After Oz comes Tara. It's obvious when Willow and Tara meet that there is something very real between them. Unfortunately we don't get to see much of what goes on in the early stages of their relationship, but we can guess that they become friends, then lovers, and Willow falls in love again. Tara opens Willow up to the possibility of being with a woman- something she doesn't seem to have considered until that point. Sometime after they begin their relationship, Oz comes back and wants to pick up where he left off with Willow. Willow does some soul searching and in the end chooses to stay with Tara. Some people point to this as the moment where we learned the truth once and for all. Willow chose Tara. Willow is gay.
But is it really that simple?
When I watch "Wild at Heart", I don't see a woman discovering that she is really a lesbian. I see a woman with two lovers, forced to chose between them, and deciding in the end who she loves best. Who makes her the happiest and who she truly belongs with. I don't see gender playing any role in her decision. This is the episode that proved to me, once and for all, that Willow falls in love with people, regardless of gender or species or anything else. She loves who she loves because of how they make her feel and the kind of person they are inside. To me, saying that she chose Tara simply because Tara was the girl and that's what Willow really likes demeans the choice and demeans her feelings for Tara. Willow loves the heart, not the naughty bits.
Okay, you say, but once again, Willow has repeatedly insisted that she's "gay now". Why would she say it if it wasn't true?
Well, let's start with the problem of bisexuality in general. Bisexual people are oftentimes shunned by both gay and straight society and feel a sense of isolation and lack of belonging. They are commonly thought to be: traitors, in denial, closeted homosexuals who can't admit what they really are, promiscuous, unable to commit to a relationship, confused...the list goes on. The truth is, lots of people find the very concept of bisexuality extremely threatening. Some people refuse to admit that it actually exists. With a few exceptions, there isn't much of a place in society for bisexual people, and let's face it- Willow is a person who needs a place. Willow needs acceptance. Willow needs to belong somewhere. Willow likes to label herself. Willow might not like the fact that she's attracted to men and women because it doesn't really "fit". So she chooses to define herself based on the person she happens to be with at the time. When she was with Oz, she was straight. When she was with Tara, she was gay.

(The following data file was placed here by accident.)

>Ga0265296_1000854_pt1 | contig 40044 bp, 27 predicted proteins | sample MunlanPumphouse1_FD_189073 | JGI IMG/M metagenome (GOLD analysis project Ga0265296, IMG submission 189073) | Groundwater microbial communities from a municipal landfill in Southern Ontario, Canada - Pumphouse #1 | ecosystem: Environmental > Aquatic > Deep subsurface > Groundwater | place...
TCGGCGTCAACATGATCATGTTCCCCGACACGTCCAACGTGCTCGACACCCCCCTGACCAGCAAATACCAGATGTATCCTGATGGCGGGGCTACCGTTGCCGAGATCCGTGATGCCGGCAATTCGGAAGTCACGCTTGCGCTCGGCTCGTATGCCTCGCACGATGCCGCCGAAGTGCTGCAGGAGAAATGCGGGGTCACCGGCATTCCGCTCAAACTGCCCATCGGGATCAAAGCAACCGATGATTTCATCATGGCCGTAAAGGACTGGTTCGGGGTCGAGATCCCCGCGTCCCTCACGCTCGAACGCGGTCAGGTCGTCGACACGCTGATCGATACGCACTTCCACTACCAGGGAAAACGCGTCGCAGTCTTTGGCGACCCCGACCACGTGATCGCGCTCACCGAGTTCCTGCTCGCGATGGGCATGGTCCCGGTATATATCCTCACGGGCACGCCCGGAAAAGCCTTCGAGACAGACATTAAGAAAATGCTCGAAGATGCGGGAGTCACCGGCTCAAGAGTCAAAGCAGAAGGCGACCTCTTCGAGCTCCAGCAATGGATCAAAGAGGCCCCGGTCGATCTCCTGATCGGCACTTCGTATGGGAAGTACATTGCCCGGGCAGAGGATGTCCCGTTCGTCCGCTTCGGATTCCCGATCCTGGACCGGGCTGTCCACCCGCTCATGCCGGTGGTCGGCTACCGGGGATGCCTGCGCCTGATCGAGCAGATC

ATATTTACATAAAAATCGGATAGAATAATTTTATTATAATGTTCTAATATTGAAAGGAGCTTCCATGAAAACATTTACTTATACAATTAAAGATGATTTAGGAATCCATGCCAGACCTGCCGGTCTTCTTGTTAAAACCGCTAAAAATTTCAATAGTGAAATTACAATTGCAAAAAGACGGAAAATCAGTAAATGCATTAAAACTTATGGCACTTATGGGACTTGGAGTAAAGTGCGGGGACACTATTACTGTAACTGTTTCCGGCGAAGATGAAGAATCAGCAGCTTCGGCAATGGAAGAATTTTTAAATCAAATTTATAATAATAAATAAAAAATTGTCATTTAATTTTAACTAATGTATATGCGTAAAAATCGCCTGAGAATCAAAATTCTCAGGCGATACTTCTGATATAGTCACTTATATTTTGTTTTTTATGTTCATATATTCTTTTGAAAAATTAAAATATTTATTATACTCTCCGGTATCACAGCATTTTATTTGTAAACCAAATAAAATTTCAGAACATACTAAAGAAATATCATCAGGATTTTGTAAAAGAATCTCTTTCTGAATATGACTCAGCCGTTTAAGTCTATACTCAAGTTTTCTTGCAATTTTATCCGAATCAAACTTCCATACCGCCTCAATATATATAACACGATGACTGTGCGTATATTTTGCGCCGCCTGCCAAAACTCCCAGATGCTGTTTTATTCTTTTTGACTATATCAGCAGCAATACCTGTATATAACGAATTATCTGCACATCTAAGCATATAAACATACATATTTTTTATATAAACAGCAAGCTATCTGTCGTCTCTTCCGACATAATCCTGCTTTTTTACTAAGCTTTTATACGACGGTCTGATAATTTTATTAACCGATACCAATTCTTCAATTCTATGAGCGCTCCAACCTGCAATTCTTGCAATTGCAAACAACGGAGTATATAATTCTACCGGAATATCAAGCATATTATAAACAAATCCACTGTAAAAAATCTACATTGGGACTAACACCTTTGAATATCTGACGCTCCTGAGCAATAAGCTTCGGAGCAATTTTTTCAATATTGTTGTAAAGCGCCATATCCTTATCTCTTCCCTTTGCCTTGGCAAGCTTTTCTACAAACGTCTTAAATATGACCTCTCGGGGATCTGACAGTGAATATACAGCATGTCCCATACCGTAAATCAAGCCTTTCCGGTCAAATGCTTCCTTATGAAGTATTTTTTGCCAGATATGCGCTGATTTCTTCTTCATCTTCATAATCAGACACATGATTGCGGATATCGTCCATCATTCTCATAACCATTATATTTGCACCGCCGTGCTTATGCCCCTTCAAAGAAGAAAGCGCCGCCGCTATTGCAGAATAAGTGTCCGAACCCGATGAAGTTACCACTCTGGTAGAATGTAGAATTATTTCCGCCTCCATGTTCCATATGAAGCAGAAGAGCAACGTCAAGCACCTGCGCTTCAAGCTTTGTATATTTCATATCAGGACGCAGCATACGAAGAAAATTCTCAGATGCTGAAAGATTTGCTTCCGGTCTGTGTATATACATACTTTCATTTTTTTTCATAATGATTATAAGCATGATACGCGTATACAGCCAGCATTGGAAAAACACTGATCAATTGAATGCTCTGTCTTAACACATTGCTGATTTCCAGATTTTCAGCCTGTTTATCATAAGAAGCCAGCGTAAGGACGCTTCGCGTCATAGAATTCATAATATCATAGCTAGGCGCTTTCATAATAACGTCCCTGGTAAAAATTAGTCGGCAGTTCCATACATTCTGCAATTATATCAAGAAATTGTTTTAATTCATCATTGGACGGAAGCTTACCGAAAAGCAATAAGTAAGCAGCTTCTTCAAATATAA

There is a very real possibility that bisexuality never occurred to Willow as an option. Lesbianism doesn't seem to have occurred to her until she met Tara.
There is also the need Willow seems to have to prove herself to Tara. To reassure her, one assumes, that she's in this for real. I'm going to quote some bits of the conversation Willow and Tara have in "Tough Love", because I think it's very relevant:
WILLOW:... I mean, I just feel like the-the junior partner. You've been doing everything longer than me. You've been out longer ... you've been practicing witchcraft way longer.
Just a quick comment here before we get to the bulk of it- I think, technically, you have to be "in" to come "out". Willow was never really in the closet, in the general meaning of the term. She kept her relationship with Tara a secret for a short time, but that's an entirely different thing. Not telling your friends about a particular relationship, when you aren't feeling very close to them in the first place, is very different than keeping your whole identity a secret from everyone you know.